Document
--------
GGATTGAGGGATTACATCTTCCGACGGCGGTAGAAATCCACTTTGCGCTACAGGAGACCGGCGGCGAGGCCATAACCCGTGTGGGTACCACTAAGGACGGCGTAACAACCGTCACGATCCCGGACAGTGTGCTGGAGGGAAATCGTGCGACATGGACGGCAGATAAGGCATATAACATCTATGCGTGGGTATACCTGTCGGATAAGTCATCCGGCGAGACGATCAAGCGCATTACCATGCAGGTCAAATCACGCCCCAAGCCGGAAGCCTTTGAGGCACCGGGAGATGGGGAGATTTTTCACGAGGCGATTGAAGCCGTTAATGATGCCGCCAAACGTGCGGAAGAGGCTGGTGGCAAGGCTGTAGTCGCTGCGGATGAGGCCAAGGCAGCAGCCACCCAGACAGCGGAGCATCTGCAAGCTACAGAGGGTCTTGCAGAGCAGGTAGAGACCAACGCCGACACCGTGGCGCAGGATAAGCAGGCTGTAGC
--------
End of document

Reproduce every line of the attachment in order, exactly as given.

GGATTGAGGGATTACATCTTCCGACGGCGGTAGAAATCCACTTTGCGCTACAGGAGACCGGCGGCGAGGCCATAACCCGTGTGGGTACCACTAAGGACGGCGTAACAACCGTCACGATCCCGGACAGTGTGCTGGAGGGAAATCGTGCGACATGGACGGCAGATAAGGCATATAACATCTATGCGTGGGTATACCTGTCGGATAAGTCATCCGGCGAGACGATCAAGCGCATTACCATGCAGGTCAAATCACGCCCCAAGCCGGAAGCCTTTGAGGCACCGGGAGATGGGGAGATTTTTCACGAGGCGATTGAAGCCGTTAATGATGCCGCCAAACGTGCGGAAGAGGCTGGTGGCAAGGCTGTAGTCGCTGCGGATGAGGCCAAGGCAGCAGCCACCCAGACAGCGGAGCATCTGCAAGCTACAGAGGGTCTTGCAGAGCAGGTAGAGACCAACGCCGACACCGTGGCGCAGGATAAGCAGGCTGTAGC